Bennett may well deserve the maximum sentence as a result of his wrongdoing. The government may persuasively argue that Bennett only belatedly acknowledged his guilt, and that his late-arriving contrition ought not to be the basis of leniency, particularly where the delay exacerbated the harm he caused. But I wonder about the government’s attempt to bootstrap this argument by citing Bennett’s use of the D&O insurance proceeds to finance his defense.  


Let me just say as a preliminary matter that in expressing the views below, I am expressing no opinions about the carriers’ rights or interests. I am unfamiliar with the specifics of Refco’s D&O insurance coverage and none of the opinions below should be taken as opinion about Refco’s carriers’ coverage positions in this case. The carriers certainly  have their own grievances based on these circumstances, but I am not addressing those grievances here.  My opinions here relate solely to the government’s arguments against leniency based on Bennett’s use of the D&O policy proceeds.


My first concern with the government’s argument is the general principle it represents. The government may be justified in arguing that Bennett knew all along that his conduct was fraudulent. But take the principle on which the government seeks to rely outside the context of this specific case. Defending against a criminal charge is extraordinarily expensive, and one of the purposes of D&O insurance is to provide for the advancement of post-indictment criminal defense expense. For many criminally accused corporate officials, particularly those whose former company is bankrupt, the D&O insurance may be their only means of defending themselves. An insured forced to rely on this last line of defense should not be have to be concerned that accepting these contractual rights will put them at hazard that it might later be used against them if they ultimately face a criminal sentencing.


My second concern is that the circumstances Bennett’s case presents arguably are a product of the structure of D&O policies. The policies of course preclude coverage for loss based on criminal misconduct. But at the same time, the policies provide for the advancement of post-indictment criminal defense expense, subject only to an unsecured obligation to repay in the event a coverage preclusion is triggered.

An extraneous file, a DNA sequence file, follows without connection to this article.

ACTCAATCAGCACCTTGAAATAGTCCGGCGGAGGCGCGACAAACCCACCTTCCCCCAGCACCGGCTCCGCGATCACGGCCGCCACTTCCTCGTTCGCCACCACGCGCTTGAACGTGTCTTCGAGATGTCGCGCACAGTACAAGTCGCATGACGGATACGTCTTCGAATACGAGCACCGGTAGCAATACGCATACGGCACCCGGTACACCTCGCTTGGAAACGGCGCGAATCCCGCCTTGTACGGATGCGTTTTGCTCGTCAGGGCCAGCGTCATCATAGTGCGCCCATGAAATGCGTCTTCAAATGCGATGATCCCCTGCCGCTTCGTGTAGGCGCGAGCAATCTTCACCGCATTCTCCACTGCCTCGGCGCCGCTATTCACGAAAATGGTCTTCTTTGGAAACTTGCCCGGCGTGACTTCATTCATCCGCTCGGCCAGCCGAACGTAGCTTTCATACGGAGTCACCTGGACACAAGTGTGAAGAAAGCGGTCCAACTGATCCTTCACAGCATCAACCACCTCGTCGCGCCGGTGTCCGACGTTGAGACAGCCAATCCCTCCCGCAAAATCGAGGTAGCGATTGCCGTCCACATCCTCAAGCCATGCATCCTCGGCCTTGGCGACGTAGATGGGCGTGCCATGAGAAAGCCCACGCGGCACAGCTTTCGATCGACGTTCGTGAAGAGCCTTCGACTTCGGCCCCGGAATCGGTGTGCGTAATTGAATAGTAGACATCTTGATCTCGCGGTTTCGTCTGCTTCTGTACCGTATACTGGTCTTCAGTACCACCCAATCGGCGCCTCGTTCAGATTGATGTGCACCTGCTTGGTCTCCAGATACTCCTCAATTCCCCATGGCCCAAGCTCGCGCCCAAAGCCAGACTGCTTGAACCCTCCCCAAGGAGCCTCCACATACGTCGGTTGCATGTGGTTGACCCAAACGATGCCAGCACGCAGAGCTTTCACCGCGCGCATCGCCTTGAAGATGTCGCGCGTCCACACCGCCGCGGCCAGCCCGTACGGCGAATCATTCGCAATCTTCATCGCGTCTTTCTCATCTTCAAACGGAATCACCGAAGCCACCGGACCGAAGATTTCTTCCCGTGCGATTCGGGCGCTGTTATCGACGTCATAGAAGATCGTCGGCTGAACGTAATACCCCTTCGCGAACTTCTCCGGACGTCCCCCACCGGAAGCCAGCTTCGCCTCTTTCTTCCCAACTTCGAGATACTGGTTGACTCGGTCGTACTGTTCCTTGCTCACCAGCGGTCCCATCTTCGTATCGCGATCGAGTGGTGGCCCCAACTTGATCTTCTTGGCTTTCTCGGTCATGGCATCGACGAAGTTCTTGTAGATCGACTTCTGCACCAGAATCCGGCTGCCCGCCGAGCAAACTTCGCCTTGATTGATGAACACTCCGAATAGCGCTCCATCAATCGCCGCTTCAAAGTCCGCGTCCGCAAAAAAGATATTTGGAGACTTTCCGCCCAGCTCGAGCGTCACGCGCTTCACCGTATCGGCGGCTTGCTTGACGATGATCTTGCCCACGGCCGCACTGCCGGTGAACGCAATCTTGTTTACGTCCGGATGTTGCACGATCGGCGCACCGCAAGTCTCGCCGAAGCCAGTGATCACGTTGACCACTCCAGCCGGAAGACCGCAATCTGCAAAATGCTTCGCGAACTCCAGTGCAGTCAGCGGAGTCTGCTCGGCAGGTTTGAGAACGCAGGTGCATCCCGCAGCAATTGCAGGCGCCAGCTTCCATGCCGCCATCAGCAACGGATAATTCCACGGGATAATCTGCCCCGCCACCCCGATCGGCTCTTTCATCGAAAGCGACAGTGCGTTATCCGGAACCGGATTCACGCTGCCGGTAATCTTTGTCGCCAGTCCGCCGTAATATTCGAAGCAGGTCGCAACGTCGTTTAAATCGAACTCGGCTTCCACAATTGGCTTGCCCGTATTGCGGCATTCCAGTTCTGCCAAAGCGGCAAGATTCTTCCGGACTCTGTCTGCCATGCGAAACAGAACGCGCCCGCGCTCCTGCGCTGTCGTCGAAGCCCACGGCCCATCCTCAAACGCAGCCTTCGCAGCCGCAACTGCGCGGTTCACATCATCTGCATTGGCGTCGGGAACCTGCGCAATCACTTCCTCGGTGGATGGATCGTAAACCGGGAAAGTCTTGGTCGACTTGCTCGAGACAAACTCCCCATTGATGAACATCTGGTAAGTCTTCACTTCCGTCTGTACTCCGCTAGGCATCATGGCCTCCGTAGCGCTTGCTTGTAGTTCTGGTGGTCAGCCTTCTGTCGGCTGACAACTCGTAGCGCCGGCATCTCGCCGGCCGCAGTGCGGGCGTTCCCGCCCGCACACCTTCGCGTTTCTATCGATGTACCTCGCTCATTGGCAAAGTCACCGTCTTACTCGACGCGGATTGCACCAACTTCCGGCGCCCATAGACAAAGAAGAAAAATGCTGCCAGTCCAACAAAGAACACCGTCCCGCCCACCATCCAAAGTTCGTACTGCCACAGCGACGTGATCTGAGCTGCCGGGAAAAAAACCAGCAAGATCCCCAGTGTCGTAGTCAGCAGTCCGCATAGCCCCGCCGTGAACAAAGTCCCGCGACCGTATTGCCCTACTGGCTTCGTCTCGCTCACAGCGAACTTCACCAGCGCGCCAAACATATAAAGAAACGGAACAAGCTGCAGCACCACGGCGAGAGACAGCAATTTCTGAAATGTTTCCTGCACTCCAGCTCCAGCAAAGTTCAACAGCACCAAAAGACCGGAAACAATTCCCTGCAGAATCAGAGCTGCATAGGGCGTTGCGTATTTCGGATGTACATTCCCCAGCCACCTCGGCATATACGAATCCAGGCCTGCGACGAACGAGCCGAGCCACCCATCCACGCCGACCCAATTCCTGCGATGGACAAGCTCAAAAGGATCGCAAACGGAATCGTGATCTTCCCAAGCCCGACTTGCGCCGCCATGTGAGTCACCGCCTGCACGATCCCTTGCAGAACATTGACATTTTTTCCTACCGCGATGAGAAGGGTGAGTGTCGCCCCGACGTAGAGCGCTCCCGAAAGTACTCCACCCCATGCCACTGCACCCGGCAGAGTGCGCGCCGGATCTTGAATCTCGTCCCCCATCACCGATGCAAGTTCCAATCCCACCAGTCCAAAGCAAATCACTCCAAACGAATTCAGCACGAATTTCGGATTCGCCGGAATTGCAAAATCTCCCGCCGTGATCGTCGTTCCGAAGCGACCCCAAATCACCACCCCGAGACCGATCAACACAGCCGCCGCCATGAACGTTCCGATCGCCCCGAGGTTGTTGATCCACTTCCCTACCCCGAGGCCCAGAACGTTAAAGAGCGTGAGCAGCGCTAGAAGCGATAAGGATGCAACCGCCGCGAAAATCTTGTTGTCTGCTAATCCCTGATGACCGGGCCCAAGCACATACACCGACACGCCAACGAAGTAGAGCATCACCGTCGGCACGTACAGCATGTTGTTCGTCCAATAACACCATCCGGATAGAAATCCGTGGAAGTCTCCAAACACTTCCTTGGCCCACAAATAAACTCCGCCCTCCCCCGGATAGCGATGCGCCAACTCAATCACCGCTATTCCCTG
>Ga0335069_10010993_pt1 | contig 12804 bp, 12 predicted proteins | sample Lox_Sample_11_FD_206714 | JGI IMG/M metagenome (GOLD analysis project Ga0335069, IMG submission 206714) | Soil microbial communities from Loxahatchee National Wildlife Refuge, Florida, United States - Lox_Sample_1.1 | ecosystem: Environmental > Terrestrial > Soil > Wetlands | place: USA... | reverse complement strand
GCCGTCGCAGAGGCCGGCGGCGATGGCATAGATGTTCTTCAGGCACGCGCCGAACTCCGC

In the course of events, it is inevitable that some insurance proceeds will be advanced in defense of insureds whose guilt is later established. The carrier can then seek to recover the advanced expense, which the insured is obliged to repay. But as an unsecured creditor, the carrier may not be able to recoup its costs in many instances. Bennett may well have known he would never be able to repay the amounts advanced, but I suspect that most criminal defendants know that, if called upon, they too could never hope to repay the amounts advanced in their defense. If awareness of an inability to repay is bar to seeking leniency, the ability to seek leniency would be unavailable to many corporate criminal defendants.


Carriers could refuse to cover criminal defense expenses or require more security before advancing criminal defense expense. Of course, any carrier trying to do either of these things would sell no more policies. D&O policies are structured as they are because that is what the marketplace requires for the policies to be commercially competitive. Presumably the carriers believe they are adequately compensated for the risks inherent in the structure.


The government may well be justified overall in arguing that Bennett should receive the maximum sentence. But I wonder: should an insurance outcome made possible as a result of the requirements of commercial competition really serve as a factor in the length of someone’s criminal sentence?


I suspect that some readers may have strong views on this topic. I hope readers will be willing to publish their views using the blog’s comment feature.


Hat tip to the White Collar Crime Prof Blog (here) for the links to the sentencing memoranda.


Speakers’ Corner: On June 17, 2008, I will be in Quebec City at the spring meeting of the Casualty Actuarial Society, speaking on a panel entitled “Subprime Issues for D&O.” The conference sessions agenda can be found here. My fellow panelists include Stephanie Plancich of NERA Economic Consulting and David Bradford of Advisen.